Although some critics of The Little Girls saw the work as a comedy which failed because it occasionally became serious, while other reviewers believed that in this work Elizabeth Bowen evidenced a loss of the capacity for serious or even tragic dimension which she demonstrated in The Death of the Heart (1938), later opinion has placed this novel with her others as a psychological masterpiece, as well as a book with something to say.
Like her other novels, The Little Girls is concerned with the issue of life as art. In many ways a religious writer, Bowen realized that man is limited by circumstances and by his own nature, yet he is able, within limits, to design his own life as a work of art. In order to do that, he must find his real identity, like the schoolmates in this novel, who must recover that which they buried, yet he cannot then live in the past but must decisively move into the future.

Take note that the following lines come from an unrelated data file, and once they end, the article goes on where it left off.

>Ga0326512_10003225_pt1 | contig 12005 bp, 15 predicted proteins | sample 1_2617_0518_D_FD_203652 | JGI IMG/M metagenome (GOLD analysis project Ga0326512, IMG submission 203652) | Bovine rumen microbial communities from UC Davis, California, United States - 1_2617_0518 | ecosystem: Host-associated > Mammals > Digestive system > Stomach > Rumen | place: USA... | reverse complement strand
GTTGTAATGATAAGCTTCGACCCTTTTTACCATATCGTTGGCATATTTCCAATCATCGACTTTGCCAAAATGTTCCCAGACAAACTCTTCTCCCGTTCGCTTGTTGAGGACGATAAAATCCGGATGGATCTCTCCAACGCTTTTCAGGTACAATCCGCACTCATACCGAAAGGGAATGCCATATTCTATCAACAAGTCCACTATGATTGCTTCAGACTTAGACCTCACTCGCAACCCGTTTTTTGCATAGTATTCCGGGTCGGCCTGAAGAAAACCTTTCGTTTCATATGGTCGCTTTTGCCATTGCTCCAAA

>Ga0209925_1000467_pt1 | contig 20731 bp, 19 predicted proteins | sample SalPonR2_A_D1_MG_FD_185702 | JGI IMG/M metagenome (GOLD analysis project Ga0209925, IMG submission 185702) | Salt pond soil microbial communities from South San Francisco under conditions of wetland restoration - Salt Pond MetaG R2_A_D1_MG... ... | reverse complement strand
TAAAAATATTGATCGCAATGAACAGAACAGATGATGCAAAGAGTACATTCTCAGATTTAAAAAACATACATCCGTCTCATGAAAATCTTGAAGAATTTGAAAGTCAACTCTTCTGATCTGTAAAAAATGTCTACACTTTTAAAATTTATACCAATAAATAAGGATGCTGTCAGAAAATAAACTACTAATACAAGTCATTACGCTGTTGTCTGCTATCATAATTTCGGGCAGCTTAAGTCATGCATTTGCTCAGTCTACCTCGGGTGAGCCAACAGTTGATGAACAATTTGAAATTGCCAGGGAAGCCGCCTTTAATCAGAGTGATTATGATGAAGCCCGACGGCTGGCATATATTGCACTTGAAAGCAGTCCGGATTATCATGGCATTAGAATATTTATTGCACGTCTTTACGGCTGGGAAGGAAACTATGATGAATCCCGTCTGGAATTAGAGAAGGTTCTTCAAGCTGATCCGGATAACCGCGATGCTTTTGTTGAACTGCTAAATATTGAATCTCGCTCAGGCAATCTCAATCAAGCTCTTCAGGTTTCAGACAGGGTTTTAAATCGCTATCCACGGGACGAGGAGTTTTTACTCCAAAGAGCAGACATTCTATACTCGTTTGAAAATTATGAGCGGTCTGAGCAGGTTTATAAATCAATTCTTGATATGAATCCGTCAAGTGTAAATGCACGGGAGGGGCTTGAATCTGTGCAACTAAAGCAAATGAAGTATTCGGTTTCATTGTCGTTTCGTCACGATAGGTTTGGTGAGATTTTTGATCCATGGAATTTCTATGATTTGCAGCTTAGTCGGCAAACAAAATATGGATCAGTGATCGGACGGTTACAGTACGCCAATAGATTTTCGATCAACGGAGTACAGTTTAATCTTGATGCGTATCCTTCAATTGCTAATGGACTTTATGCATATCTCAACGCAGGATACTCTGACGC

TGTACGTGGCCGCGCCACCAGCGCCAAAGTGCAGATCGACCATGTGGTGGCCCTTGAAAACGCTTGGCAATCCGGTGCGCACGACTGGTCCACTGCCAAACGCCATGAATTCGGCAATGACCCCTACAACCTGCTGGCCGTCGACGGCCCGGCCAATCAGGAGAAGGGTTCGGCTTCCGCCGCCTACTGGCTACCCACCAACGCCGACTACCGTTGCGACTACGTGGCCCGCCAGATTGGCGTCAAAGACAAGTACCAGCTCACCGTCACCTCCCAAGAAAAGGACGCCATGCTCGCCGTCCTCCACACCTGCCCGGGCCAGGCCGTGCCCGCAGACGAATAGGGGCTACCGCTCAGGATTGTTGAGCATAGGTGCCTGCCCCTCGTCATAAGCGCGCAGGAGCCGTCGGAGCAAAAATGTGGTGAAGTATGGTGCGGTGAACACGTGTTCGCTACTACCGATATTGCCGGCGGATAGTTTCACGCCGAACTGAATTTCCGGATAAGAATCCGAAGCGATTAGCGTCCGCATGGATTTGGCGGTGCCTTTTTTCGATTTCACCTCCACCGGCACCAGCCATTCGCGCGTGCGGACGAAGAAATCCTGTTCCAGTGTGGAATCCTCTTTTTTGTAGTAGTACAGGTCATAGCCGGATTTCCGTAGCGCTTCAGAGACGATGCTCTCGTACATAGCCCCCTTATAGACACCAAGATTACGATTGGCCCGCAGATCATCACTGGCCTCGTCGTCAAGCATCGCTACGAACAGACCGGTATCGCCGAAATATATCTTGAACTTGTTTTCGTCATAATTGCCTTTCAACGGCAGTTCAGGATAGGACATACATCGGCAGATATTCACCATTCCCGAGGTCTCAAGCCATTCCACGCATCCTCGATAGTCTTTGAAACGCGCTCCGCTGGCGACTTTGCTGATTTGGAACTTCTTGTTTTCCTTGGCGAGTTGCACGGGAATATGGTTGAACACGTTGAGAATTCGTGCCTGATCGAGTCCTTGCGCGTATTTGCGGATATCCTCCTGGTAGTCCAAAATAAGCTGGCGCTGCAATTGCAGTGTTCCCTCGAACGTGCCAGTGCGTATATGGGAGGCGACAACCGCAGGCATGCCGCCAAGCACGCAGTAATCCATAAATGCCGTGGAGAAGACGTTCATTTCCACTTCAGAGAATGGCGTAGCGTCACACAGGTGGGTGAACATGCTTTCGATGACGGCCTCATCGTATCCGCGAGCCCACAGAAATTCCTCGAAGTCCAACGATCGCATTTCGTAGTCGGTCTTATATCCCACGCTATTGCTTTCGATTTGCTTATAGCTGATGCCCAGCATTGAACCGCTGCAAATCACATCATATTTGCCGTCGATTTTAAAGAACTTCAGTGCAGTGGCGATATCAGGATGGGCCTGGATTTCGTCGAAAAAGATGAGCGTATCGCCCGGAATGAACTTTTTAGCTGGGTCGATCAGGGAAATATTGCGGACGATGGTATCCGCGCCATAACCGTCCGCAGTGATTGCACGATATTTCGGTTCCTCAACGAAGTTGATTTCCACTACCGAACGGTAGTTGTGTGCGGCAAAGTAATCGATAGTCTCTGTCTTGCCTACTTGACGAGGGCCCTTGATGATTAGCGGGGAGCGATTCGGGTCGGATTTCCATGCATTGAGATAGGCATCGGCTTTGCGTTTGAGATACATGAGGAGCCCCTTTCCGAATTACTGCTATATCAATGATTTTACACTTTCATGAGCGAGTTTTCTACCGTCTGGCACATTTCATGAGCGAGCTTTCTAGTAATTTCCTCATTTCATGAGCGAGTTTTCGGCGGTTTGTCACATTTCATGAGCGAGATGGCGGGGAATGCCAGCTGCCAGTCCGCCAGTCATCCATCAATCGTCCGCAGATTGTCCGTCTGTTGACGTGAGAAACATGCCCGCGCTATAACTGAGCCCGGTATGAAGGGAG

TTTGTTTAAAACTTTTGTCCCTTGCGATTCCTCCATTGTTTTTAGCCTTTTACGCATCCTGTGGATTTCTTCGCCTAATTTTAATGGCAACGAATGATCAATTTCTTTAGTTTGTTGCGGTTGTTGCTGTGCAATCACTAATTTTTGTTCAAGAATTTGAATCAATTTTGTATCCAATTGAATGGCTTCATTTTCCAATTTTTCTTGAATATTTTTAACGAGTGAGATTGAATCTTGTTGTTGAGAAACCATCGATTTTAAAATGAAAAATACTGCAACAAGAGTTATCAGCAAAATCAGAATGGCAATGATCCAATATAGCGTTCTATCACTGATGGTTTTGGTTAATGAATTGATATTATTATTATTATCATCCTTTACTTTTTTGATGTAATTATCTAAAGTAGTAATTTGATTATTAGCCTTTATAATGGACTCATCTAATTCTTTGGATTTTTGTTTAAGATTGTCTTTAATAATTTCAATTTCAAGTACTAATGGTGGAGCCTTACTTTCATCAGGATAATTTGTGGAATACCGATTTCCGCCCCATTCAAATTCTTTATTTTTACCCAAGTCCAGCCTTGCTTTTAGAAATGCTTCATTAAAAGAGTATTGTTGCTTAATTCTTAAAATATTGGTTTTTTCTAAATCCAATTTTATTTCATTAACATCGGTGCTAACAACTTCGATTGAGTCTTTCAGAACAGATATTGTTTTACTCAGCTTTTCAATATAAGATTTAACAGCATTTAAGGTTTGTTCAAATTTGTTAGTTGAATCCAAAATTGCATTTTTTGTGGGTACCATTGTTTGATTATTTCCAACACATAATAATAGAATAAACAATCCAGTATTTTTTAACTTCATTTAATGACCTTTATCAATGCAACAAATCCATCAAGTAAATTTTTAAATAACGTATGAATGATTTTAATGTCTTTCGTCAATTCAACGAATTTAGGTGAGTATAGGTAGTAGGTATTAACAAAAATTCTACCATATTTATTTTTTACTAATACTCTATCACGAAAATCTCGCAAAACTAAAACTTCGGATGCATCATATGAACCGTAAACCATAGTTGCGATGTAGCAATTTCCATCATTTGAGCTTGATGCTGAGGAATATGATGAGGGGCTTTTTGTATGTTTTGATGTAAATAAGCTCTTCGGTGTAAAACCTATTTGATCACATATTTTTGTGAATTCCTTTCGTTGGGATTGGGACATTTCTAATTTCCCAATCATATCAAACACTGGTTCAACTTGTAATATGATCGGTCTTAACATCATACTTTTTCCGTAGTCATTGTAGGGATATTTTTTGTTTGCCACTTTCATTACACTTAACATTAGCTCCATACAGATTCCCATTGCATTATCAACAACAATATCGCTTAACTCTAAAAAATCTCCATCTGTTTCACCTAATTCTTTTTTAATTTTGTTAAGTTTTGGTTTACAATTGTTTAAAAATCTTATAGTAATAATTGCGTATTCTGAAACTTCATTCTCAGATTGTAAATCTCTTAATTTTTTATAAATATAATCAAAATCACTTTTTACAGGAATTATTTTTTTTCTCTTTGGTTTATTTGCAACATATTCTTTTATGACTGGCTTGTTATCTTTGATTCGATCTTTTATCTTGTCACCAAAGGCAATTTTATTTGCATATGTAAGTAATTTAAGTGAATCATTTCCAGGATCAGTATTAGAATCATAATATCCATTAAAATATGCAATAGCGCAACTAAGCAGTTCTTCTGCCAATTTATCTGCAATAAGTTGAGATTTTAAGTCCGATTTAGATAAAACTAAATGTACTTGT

Bowen is also interested in the theme which is central to so much literature, the loss of innocence and the entrance into adulthood, a process which may seem a fortunate fall and yet which necessarily involves the discovery of evil. Finally, in The Little Girls, as in her other novels, Bowen emphasizes the quality without which life cannot truly be lived: the capacity for love. Looking at her friend, Clare understands that her life has been as empty as the box the girls dug up. “Never have I comforted you. Forgive me,” she says, and at that point, Dinah awakes, and the spell of evil is broken. Above all, Bowen emphasizes the redeeming power of love.